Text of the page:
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Hmmm ... nice attempt of an explanation, but I don't think
it's correct. On 4 different machines here I get four different
sizes, and they're all under 1K (616,624,704,512) ... so the
"human-readable" didn't quite mess up the results.
Now, without checking the source for ReiserFS or ls, one can make an educated guess that what is reported by the directory size is the size of the directory itself - that is, the size of the directory name and its contents' names and attributes.
Believe it or not, each directory entry you make takes up disk space - more on some filesystems than on others. Take FAT for example: if you create a new, empty directory that directory takes up space in the file allocation table. If the filename is longer than a FAT-16 8.3 filename, behind the scenes that directory is broken up into multiple directory entries (a FUGLY hack, I might add) and that all takes up at LEAST one cluster (anywhere from 512bytes to 32KB depending on formatting options). EXT2 works in a similar way - each directory takes up a cluster, plus there needs to be meta-data stored, that is, the directory's timestamp, permissions, etc. not to mention the mappings to the files that directory contains. Some other filesystems are a little more efficient and store this info in a b-tree structure (ReiserFS, XFS, and if I recall correctly UFS as well) which resmbles an RDBMS more closely than a conventional filesystem.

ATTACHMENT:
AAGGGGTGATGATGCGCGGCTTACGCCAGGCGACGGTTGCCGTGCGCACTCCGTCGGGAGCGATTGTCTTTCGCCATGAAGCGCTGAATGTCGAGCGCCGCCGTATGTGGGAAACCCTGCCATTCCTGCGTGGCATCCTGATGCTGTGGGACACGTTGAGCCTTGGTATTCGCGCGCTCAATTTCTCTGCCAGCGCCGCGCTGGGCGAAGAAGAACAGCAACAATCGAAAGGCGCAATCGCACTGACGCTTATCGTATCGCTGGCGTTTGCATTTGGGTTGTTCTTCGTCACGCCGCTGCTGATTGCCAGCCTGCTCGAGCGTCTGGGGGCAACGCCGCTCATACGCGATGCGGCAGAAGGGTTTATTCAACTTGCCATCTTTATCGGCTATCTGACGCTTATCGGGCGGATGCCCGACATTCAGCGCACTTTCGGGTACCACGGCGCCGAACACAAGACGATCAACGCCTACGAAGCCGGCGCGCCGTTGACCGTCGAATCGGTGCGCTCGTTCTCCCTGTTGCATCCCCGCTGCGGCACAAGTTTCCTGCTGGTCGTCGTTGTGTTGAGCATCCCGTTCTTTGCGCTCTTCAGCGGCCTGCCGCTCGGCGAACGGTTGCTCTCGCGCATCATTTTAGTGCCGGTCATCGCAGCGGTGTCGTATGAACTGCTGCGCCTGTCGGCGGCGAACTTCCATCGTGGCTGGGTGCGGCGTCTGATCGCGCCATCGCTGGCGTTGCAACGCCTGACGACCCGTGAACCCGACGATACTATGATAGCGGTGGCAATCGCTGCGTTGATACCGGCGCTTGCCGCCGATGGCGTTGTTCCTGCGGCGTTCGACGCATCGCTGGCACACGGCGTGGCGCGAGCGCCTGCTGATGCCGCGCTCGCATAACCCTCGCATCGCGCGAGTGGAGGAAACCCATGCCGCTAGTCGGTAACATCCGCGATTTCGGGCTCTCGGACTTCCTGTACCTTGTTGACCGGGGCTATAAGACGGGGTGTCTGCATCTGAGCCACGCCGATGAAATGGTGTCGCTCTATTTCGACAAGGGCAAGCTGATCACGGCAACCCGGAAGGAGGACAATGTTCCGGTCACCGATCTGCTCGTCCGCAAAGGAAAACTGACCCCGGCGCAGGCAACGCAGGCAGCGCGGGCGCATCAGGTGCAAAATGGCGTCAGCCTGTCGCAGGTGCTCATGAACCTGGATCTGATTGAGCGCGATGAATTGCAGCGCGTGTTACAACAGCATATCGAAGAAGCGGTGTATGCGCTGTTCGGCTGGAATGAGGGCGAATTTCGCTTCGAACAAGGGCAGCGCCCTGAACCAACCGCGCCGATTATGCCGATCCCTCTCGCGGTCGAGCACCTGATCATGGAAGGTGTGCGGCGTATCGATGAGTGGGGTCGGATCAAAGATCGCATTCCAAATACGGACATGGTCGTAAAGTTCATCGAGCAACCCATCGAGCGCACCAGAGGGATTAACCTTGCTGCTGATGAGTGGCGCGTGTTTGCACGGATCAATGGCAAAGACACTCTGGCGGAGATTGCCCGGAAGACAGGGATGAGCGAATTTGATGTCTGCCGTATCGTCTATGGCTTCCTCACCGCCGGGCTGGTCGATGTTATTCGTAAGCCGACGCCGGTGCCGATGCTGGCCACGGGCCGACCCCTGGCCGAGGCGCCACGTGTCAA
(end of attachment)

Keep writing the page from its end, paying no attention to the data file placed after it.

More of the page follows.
I hope this helped shed some light on things rather than confused you more. Filesystems are actually fairly complex structures.
Well some filesystems (ReiserFS) are "zero-slack" which means that if a file is 1 byte, it takes one byte (well, plus a couple of delimiters). Others (ext2, uncompressed NTFS, FAT) require that whether file is 1 byte or 511 bytes on a filesystem partitioned with 512-byte clusters, that the file be allocated a minimum of one FULL cluster - that is, 512 bytes. The wasted space is usually referred to as "slack"
Why does LS report the file size as one byte? Because the file's contents is one byte. You're confusing file size with disk usage. If you dual boot Windows, here's a quick demonstration:
On an uncompressed FAT or NTFS partition, create an uncompressed file which is say, *picks an abitrary number* 42 bytes. Open up that file's properties, and in the properties tab, check out two entries:
* file size
* space used on disk (I forgot exactly what the two fields are called)
The numbers will be different. One will show the size of the file's contents, and the other will show how much space on the disk is allocated to it. The difference between the two is allocated but unusable space called "slack"